• Effective weight control system to ensure proper filling at the declared weight.
  • Effective grading system to ensure correct grade evaluations.

Rating Examples

I

  • N/A

II

  • N/A

III

  • Use of incorrect labels or inadequate control of label application.
  • No effective weight verification system in place.
  • No effective grade evaluation system in place.

Reference

Appendix 1 - Incoming Honey and Ingredients Program

The establishment controls incoming honey and ingredients (food additives and processing aids) through a program consisting of:

  • Written specifications for honey, incoming ingredients (food additives and processing aids). Specifications include a provision for compliance with the Food and Drugs Act and Regulations.
  • The requirements for a letter of guarantee from the supplier.
  • Monitoring and testing to verify adherence to specifications.

The establishment that extracts honey must ensure that:

  • Medications used have been approved for use for treating bees.
  • The recommended preparation and dosage level of the medications have been followed.
  • The withdrawal time for the medication has been followed before the honey is harvested.
  • Records are kept for all applications of treatments to the colonies (e.g. medications, colony evacuation for honey removal, mite control).

Reference

Assessment Criteria Check if Complete Comments if incomplete or N/A
What The establishment controls incoming honey and ingredients (food additives and processing aids). checkbox
How 1. Written specifications for honey and incoming ingredients (food additives and processing aids). checkbox
How 2. Specifications are in compliance with the Food and Drugs Act and Regulations (e.g. contaminants and adulterants). checkbox
How 3. A letter of guarantee from the supplier,
Monitoring and testing to verify adherence to specifications.
checkbox
How The establishment that extracts honey must ensure that:

1. Medications used have been approved for use for treating bees.

checkbox
How

2. The recommended preparation and dosage level of the medications have been followed.

checkbox
How

3. The withdrawal time for the medication has been followed before the honey is harvested.

checkbox
How

4. Records are kept for all applications of treatments to the colonies (e.g. medications, colony evacuation for honey removal, mite control.)

checkbox
Frequency Per shipment or per colony checkbox
Who Establishment contact (Manager, Owner) checkbox

Date: space

Signature: space

Appendix 2 - A Guide to Developing a Bulk Container Program

***Revised June 2009***

Objective

This document is intended to provide guidance on developing a written bulk container program. The program will provide details on how the establishment will control biological, chemical and physical hazards which can be associated with bulk containers (capacity of more than 5 kg).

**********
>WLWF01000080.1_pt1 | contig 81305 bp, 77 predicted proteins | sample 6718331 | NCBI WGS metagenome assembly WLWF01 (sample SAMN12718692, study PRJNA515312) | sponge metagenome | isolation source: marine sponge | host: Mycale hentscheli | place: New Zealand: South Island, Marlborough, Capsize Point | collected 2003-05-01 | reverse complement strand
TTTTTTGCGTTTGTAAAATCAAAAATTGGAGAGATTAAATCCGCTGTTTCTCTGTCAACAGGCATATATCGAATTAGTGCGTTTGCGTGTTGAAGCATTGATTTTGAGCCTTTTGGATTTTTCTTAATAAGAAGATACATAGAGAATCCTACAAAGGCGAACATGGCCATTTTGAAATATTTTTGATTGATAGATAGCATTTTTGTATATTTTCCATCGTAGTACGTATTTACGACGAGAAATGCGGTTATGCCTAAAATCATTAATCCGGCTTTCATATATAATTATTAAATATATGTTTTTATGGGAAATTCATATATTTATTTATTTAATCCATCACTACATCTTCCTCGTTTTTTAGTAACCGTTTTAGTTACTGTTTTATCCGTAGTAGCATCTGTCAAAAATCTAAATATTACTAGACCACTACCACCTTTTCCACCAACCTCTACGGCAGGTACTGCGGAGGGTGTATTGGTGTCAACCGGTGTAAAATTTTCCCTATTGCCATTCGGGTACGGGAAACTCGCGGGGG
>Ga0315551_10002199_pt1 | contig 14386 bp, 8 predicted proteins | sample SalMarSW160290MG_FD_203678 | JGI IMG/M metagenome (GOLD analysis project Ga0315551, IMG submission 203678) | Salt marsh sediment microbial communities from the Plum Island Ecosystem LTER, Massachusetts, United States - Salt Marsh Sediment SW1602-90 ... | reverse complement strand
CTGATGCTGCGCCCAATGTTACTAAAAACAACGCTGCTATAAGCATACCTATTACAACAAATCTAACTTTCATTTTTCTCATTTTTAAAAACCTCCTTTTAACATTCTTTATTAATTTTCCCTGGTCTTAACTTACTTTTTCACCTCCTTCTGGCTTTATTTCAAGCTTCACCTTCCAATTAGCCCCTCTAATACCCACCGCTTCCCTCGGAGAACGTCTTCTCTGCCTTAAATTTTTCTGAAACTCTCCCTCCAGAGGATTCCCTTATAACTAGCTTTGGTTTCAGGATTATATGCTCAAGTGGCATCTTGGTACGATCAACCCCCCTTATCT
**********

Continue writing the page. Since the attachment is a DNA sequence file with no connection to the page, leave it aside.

Regulatory Requirements

  • Honey Regulations:
    • 16(b), 32 - Containers are suitable for use
    • 25(d) - Containers are maintained in clean and sanitary condition
    • 30 - Prescribed container sizes
    • 33 - Boxes are suitable and not defaced by old markings
  • Food and Drug Regulations: Division 23, Section 4 and 7

References

Written Program Components

Objective (why)

State the objectives of your bulk container program.

Example:

Bulk containers used in packing honey are received/unloaded, handled, filled, emptied and stored such that no biological, physical or chemical hazard results in the food and to ensure regulatory compliance:

  • are clean
  • are sanitary
  • are of sound condition, durable and non-toxic
  • have tightly fitting lids
  • are free of severe dents or buckling
  • have no obvious signs of internal rusting
  • all food-contact surfaces are food grade and suitable for the application

Criteria

A written bulk container program explains:

  • Where bulk containers are sourced (e.g. suppliers)
  • Type of bulk containers sourced and their specifications (e.g. suitable for storing honey)
  • How bulk containers will be evaluated to ensure that specifications are met (e.g. that they meet the requirements of the Honey Regulations, Division 23 of the Food and Drug Regulations and the Honey Industry Bulk Container Standard).

For example, bulk containers are:

  • coated with or lined with a food grade coating
  • clean, sanitary and in sound condition
  • have tight fitting lids
  • free from severe dents or buckling
  • free from obvious signs of internal rusting
  • how containers will be cleaned and maintained to prevent contamination and damage